A lot of people have asked me about organic or “natural” cosmetics and skin care products, and if they are better than regular products. Because my main skin care concerns are to prevent acne and wrinkles, I look for ingredients to successfully achieve those goals, and I haven’t happened to try any organic products yet. I haven’t tried many all natural products either, because most products labeled “natural” or “mineral” still have chemicals in them.
The Truth About Beauty
I’ve read a ton of skin care books, and they are mostly pretty similiar in how they approach skin care. The book “The Truth About Beauty” is quite different though, and offers a unique perspective on beauty. I read the original version in 2003 when it came out, and I just picked up the new fully-updated version, but haven’t read it yet. Since it’s been four years since I read the book, I forget all the details, which is why I’m excited to read the new version. It’s written by Kat James, who was a makeup artist in the late 1980s. She struggled with her weight and led an extremely unhealthy lifestyle that included binge eating. After a health scare, she started researching healthy eating and living, and was able to transform her body and her skin, and judging by her before and after pictures in the book, she completely turned back the clock fifteen years!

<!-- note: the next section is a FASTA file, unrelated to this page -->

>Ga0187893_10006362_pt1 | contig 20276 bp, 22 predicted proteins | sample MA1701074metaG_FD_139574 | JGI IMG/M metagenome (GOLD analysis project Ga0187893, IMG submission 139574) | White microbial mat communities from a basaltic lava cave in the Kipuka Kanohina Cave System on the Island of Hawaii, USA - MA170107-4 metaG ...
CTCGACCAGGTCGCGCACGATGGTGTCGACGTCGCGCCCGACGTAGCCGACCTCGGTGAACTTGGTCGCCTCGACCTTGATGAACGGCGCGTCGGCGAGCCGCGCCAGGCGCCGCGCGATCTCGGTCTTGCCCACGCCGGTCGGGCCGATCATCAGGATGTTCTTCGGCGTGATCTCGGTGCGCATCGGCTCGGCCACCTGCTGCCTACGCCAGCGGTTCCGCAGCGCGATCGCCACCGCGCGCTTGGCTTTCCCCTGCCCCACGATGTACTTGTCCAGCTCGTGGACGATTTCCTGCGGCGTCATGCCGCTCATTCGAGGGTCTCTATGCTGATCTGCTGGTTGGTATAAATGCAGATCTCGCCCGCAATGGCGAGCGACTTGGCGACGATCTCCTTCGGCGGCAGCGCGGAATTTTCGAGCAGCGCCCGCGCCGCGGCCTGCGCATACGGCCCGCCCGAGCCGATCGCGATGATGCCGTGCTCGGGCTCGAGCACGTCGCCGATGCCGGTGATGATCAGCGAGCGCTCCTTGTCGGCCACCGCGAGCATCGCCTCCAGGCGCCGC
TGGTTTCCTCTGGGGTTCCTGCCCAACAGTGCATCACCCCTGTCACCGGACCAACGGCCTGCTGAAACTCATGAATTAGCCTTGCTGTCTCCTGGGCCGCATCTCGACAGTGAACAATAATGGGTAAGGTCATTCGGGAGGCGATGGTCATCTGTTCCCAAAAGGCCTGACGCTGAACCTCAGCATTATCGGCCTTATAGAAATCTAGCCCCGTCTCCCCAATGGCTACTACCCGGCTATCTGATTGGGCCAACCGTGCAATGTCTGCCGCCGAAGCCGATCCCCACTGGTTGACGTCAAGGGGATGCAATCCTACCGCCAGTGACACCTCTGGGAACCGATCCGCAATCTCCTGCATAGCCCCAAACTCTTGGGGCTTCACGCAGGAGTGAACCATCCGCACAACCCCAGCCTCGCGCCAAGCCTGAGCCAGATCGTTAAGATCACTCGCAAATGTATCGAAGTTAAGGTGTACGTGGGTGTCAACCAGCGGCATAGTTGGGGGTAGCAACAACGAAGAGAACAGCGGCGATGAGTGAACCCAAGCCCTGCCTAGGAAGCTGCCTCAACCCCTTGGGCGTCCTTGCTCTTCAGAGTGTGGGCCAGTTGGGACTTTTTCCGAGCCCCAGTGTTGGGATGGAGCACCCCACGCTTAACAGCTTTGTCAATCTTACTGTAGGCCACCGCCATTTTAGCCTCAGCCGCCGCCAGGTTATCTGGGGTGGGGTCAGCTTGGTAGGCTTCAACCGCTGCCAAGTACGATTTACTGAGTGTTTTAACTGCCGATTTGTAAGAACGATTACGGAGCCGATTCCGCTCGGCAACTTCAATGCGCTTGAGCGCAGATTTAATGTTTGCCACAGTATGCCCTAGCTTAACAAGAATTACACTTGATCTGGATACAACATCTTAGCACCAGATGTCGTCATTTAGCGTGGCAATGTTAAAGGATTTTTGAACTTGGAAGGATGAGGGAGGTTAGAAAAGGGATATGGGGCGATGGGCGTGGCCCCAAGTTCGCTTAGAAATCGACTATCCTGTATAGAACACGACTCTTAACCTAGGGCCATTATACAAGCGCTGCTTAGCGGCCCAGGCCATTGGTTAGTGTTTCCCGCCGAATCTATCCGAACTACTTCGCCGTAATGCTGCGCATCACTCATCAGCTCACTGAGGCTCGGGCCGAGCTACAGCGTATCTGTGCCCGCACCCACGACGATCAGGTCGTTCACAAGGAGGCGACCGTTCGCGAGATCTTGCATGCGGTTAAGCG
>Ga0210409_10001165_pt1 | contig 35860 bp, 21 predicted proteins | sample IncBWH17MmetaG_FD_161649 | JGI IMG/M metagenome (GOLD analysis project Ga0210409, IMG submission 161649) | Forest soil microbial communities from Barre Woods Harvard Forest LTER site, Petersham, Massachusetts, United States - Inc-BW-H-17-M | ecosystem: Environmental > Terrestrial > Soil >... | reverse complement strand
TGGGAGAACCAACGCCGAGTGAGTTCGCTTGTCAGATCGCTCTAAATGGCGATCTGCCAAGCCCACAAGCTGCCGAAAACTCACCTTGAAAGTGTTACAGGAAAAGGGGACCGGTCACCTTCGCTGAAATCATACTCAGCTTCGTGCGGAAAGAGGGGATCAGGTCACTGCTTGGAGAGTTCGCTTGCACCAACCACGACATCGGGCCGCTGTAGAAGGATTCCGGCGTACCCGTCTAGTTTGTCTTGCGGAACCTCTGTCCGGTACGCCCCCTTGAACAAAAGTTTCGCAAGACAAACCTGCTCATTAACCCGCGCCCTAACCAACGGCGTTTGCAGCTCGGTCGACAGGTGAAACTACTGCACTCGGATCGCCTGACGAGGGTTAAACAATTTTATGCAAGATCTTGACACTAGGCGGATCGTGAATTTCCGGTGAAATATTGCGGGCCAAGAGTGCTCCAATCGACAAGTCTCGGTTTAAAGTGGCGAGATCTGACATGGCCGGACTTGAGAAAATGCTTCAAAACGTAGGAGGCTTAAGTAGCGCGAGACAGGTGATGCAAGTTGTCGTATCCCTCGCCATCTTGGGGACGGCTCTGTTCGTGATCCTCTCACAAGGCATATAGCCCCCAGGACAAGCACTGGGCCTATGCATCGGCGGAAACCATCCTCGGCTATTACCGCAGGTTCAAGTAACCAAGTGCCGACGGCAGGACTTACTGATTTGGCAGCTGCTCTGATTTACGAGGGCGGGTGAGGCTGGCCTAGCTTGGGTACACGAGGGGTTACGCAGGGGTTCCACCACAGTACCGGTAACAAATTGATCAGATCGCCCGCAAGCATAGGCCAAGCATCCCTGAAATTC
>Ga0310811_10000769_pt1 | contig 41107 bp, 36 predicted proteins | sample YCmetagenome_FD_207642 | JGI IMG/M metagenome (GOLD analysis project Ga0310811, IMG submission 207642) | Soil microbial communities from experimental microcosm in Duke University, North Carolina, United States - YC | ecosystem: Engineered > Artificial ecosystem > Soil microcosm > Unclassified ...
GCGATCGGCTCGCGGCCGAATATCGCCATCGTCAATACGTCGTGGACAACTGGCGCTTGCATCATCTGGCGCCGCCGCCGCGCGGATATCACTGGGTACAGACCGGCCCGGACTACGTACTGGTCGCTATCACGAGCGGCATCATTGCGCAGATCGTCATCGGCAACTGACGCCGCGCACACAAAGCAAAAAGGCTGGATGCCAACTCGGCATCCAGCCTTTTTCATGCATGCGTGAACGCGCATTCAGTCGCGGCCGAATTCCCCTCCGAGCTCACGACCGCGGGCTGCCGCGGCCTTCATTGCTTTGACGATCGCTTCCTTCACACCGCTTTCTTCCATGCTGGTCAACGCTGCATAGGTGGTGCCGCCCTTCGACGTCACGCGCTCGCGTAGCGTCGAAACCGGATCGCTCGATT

“The Truth About Beauty” takes a holistic and whole-body approach to achieving beautiful skin, and it’s similiar to my Anti-Aging Skin Care Checklist, although I’m sure Kat is anti-Botox! Kat does not recommend the usual ingredients to fight wrinkles and acne (hydroxy acids, benzoyl peroxide, and she’s against mineral oil as a moisturizing ingredients. I happen to use all of these ingredients). I follow the more traditional skin care approaches that Dr. Perricone, Dr. Murad, and Paula Begoun, for example, teach, but I also take what I can from Kat James, and her natural approach to beauty. She recommends installing a chlorine shower filter, for example, which I did end up doing.
Even though I may not personally follow or believe everything Kat says, I still highly recommend this book (based on the 2003 version), and hope that the 2008 version is just as good. I may not buy all the organic products Kat recommends, but this book is still valuable to read, not just to help you improve your skin, but to improve your body as a whole.